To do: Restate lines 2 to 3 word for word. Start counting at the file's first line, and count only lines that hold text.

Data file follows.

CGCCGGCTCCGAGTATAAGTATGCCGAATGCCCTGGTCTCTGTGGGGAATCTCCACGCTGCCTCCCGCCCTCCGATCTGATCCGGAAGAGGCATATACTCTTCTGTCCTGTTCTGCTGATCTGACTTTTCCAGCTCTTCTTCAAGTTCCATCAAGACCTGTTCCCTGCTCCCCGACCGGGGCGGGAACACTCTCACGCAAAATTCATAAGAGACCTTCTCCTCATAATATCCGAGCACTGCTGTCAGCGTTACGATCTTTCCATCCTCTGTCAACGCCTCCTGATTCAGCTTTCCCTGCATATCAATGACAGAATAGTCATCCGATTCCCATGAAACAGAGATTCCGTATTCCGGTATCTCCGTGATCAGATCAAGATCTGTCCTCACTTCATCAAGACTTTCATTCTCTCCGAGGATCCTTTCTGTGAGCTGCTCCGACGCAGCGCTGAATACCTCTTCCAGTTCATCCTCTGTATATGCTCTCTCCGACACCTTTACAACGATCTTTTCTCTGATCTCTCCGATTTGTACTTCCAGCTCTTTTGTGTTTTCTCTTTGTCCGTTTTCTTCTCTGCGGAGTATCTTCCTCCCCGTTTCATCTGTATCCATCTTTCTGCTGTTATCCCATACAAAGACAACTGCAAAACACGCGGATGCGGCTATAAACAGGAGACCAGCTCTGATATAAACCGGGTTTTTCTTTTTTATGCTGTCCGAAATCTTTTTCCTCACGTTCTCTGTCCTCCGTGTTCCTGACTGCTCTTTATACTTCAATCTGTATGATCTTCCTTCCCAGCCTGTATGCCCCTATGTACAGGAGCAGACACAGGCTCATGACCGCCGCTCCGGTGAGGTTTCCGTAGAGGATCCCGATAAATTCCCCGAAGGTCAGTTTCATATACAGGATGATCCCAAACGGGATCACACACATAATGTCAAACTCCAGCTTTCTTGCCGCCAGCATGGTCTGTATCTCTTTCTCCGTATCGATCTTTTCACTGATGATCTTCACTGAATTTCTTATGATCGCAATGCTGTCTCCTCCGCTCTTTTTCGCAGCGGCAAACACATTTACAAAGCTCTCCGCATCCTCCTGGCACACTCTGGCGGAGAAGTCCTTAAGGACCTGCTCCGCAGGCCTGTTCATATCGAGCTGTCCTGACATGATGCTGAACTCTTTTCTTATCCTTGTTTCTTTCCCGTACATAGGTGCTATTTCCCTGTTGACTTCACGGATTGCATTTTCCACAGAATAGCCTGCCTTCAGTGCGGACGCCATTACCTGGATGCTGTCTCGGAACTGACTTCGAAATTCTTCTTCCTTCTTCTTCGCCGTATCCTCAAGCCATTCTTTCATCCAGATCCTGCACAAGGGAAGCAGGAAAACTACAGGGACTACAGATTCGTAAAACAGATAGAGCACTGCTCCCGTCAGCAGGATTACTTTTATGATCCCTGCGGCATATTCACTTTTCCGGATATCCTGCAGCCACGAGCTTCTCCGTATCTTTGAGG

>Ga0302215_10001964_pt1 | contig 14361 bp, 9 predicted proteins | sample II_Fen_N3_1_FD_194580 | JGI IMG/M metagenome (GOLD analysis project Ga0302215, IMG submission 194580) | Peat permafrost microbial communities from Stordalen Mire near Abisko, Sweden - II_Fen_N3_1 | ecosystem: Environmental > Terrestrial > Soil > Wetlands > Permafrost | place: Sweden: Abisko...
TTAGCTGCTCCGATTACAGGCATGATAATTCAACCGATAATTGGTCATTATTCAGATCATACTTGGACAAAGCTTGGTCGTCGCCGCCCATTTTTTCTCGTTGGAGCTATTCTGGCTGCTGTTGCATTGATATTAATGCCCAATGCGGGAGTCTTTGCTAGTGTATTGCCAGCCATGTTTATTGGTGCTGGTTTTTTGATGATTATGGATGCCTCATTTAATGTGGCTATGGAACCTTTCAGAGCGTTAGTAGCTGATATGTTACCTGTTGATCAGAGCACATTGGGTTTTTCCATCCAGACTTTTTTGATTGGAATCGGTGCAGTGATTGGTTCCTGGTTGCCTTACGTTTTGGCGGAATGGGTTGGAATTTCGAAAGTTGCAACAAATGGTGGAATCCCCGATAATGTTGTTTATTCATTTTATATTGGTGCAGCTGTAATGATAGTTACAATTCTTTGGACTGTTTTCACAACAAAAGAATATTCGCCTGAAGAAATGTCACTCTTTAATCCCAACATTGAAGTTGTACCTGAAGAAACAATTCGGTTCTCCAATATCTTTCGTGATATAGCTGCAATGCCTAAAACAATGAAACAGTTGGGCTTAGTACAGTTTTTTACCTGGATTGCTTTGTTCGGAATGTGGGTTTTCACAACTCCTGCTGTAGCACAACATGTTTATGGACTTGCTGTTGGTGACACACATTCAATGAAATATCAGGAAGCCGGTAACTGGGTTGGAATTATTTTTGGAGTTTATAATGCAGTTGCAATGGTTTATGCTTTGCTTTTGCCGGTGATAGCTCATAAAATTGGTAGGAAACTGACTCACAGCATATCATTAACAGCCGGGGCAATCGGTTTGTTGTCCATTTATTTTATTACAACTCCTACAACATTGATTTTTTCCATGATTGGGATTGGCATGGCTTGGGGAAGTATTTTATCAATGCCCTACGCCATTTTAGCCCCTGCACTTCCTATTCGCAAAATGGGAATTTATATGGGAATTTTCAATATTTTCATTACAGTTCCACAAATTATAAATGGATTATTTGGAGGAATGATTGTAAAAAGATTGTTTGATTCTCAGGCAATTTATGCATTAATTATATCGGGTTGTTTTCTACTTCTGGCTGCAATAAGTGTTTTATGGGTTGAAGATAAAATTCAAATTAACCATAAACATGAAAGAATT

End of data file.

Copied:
>Ga0302215_10001964_pt1 | contig 14361 bp, 9 predicted proteins | sample II_Fen_N3_1_FD_194580 | JGI IMG/M metagenome (GOLD analysis project Ga0302215, IMG submission 194580) | Peat permafrost microbial communities from Stordalen Mire near Abisko, Sweden - II_Fen_N3_1 | ecosystem: Environmental > Terrestrial > Soil > Wetlands > Permafrost | place: Sweden: Abisko...
TTAGCTGCTCCGATTACAGGCATGATAATTCAACCGATAATTGGTCATTATTCAGATCATACTTGGACAAAGCTTGGTCGTCGCCGCCCATTTTTTCTCGTTGGAGCTATTCTGGCTGCTGTTGCATTGATATTAATGCCCAATGCGGGAGTCTTTGCTAGTGTATTGCCAGCCATGTTTATTGGTGCTGGTTTTTTGATGATTATGGATGCCTCATTTAATGTGGCTATGGAACCTTTCAGAGCGTTAGTAGCTGATATGTTACCTGTTGATCAGAGCACATTGGGTTTTTCCATCCAGACTTTTTTGATTGGAATCGGTGCAGTGATTGGTTCCTGGTTGCCTTACGTTTTGGCGGAATGGGTTGGAATTTCGAAAGTTGCAACAAATGGTGGAATCCCCGATAATGTTGTTTATTCATTTTATATTGGTGCAGCTGTAATGATAGTTACAATTCTTTGGACTGTTTTCACAACAAAAGAATATTCGCCTGAAGAAATGTCACTCTTTAATCCCAACATTGAAGTTGTACCTGAAGAAACAATTCGGTTCTCCAATATCTTTCGTGATATAGCTGCAATGCCTAAAACAATGAAACAGTTGGGCTTAGTACAGTTTTTTACCTGGATTGCTTTGTTCGGAATGTGGGTTTTCACAACTCCTGCTGTAGCACAACATGTTTATGGACTTGCTGTTGGTGACACACATTCAATGAAATATCAGGAAGCCGGTAACTGGGTTGGAATTATTTTTGGAGTTTATAATGCAGTTGCAATGGTTTATGCTTTGCTTTTGCCGGTGATAGCTCATAAAATTGGTAGGAAACTGACTCACAGCATATCATTAACAGCCGGGGCAATCGGTTTGTTGTCCATTTATTTTATTACAACTCCTACAACATTGATTTTTTCCATGATTGGGATTGGCATGGCTTGGGGAAGTATTTTATCAATGCCCTACGCCATTTTAGCCCCTGCACTTCCTATTCGCAAAATGGGAATTTATATGGGAATTTTCAATATTTTCATTACAGTTCCACAAATTATAAATGGATTATTTGGAGGAATGATTGTAAAAAGATTGTTTGATTCTCAGGCAATTTATGCATTAATTATATCGGGTTGTTTTCTACTTCTGGCTGCAATAAGTGTTTTATGGGTTGAAGATAAAATTCAAATTAACCATAAACATGAAAGAATT